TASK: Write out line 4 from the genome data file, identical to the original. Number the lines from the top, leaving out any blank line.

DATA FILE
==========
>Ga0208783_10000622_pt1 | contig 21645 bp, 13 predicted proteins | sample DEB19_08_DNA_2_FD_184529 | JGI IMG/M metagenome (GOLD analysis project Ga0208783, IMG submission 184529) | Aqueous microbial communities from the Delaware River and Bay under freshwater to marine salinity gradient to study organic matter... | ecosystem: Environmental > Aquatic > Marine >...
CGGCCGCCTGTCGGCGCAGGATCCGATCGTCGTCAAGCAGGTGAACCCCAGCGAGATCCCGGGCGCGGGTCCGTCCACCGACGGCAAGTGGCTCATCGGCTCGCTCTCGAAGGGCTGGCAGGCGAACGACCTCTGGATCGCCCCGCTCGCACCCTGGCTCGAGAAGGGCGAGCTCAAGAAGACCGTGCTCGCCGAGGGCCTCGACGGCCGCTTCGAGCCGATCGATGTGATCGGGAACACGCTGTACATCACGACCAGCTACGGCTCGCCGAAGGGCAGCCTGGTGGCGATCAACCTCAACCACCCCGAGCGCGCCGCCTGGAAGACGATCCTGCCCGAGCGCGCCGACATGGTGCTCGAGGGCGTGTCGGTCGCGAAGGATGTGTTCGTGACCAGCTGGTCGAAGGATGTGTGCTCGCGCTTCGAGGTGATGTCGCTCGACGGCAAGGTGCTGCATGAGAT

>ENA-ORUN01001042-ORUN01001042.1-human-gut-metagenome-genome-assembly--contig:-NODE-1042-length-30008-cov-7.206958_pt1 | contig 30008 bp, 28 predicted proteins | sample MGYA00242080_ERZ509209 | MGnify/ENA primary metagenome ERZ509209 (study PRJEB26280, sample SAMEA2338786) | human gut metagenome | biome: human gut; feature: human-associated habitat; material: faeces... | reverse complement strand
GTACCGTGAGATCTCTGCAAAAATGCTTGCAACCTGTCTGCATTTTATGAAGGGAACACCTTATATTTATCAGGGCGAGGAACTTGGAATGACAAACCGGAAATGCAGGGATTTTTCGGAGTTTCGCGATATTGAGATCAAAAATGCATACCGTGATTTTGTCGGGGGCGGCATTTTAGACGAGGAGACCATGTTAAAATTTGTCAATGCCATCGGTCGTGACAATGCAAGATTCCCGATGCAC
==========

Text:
GTACCGTGAGATCTCTGCAAAAATGCTTGCAACCTGTCTGCATTTTATGAAGGGAACACCTTATATTTATCAGGGCGAGGAACTTGGAATGACAAACCGGAAATGCAGGGATTTTTCGGAGTTTCGCGATATTGAGATCAAAAATGCATACCGTGATTTTGTCGGGGGCGGCATTTTAGACGAGGAGACCATGTTAAAATTTGTCAATGCCATCGGTCGTGACAATGCAAGATTCCCGATGCAC